The serene setting of Shinjuku Gyoen offered a contemplative viewing of Hanami. The Imperial Gardens completed in 1906, was once the residence of the Naito family (daimyo) in the Edo period. A very cold and cloudy day provided a dramatic backdrop as I roamed the vast park for over two hours touring approximately 145 acres of French Formal, English Landscape and Japanese Traditional gardens. Overall, this venue had a more serious tone, as there was no alcohol allowed on the premises and bags were inspected at the gate. The crowds were small in comparison to other locales and the sounds of the city seemed to disappear as one traversed the stately grounds of vast sweeping lawns, ponds, towering trees and interesting structures–wooden bridges, the Taiwan Pavillion, a tea house and various stone reliquary statues. With more space to spread their roots and branches, the sakura trees were impressively grand and enormous. Shinjuku Gyoen has over 1,500 cherry trees featuring Shidare (Weeping Cherry), Somei (Tokyo Cherry), Kanzan (Cherry). I also liked the visual contrast of the pale blossoms against the Himalayan Cedars and other vegetation which created a painterly impressionistic effect.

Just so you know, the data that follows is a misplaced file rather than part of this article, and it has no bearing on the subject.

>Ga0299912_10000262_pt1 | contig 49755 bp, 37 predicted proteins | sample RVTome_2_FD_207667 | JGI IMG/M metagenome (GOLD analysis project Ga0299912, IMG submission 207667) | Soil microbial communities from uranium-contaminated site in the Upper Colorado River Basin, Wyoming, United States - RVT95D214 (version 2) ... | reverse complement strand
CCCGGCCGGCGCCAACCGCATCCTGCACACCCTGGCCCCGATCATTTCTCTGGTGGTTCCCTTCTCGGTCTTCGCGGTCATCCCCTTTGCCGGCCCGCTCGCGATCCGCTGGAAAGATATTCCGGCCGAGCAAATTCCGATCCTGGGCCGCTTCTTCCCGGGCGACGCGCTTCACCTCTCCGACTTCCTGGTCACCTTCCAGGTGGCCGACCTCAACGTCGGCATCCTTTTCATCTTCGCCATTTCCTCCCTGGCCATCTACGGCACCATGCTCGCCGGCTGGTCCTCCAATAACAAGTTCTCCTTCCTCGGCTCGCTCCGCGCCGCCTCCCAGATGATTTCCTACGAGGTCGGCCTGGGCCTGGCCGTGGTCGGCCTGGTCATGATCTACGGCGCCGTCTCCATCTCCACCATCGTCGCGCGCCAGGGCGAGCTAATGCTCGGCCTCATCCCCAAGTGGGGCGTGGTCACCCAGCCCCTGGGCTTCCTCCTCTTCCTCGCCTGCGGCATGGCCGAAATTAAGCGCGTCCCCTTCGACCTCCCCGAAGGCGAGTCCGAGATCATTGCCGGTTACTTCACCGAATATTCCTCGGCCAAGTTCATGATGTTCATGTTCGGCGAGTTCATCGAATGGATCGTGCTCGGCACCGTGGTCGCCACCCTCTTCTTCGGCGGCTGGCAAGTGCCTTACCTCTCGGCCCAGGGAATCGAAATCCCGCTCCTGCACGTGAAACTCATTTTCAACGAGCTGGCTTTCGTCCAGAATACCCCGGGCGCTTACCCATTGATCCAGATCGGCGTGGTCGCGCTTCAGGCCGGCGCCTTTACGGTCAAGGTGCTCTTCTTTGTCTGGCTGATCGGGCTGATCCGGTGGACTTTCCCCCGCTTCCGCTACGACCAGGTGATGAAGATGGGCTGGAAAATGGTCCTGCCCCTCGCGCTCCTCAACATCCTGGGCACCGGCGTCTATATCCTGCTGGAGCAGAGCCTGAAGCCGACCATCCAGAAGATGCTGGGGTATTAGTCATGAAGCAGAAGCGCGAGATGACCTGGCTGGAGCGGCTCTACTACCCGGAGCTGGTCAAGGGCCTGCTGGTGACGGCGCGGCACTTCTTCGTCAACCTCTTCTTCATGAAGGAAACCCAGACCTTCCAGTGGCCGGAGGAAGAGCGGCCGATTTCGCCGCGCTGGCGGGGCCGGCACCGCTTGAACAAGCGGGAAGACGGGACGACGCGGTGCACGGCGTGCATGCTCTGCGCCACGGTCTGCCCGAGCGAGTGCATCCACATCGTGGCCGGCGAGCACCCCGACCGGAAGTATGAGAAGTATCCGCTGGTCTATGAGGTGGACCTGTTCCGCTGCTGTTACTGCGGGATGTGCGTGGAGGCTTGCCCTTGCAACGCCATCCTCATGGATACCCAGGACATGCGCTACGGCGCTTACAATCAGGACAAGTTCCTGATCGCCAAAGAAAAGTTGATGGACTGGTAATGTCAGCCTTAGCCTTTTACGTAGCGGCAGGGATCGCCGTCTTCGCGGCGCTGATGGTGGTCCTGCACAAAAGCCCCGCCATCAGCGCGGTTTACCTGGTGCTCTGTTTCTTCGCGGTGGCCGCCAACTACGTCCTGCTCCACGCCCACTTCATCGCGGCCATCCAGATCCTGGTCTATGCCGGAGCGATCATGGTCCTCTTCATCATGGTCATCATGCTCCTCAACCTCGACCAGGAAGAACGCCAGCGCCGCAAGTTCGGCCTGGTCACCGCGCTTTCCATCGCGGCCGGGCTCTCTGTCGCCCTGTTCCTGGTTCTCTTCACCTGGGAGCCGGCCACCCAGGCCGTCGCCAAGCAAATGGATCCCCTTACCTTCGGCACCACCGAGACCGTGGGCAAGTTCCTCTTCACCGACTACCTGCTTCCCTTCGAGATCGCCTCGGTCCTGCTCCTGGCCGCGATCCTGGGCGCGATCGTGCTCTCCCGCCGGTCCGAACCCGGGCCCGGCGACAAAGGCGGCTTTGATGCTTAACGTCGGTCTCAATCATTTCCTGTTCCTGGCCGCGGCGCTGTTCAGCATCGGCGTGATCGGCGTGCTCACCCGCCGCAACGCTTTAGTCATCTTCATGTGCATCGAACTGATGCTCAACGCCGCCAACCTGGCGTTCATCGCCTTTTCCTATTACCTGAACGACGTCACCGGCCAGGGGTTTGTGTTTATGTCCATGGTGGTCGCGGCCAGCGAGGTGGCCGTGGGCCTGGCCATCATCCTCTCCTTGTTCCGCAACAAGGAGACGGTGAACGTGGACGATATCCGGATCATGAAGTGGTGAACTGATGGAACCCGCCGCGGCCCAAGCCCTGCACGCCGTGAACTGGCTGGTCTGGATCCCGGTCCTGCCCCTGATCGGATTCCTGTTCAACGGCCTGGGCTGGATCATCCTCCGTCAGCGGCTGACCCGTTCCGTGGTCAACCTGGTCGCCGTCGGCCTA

I strolled contentedly taking pictures until my fingers literally froze. Eventually, a melodic tune played signalling all visitors to leave. I joined the quiet procession of departing visitors feeling very calm and refreshed.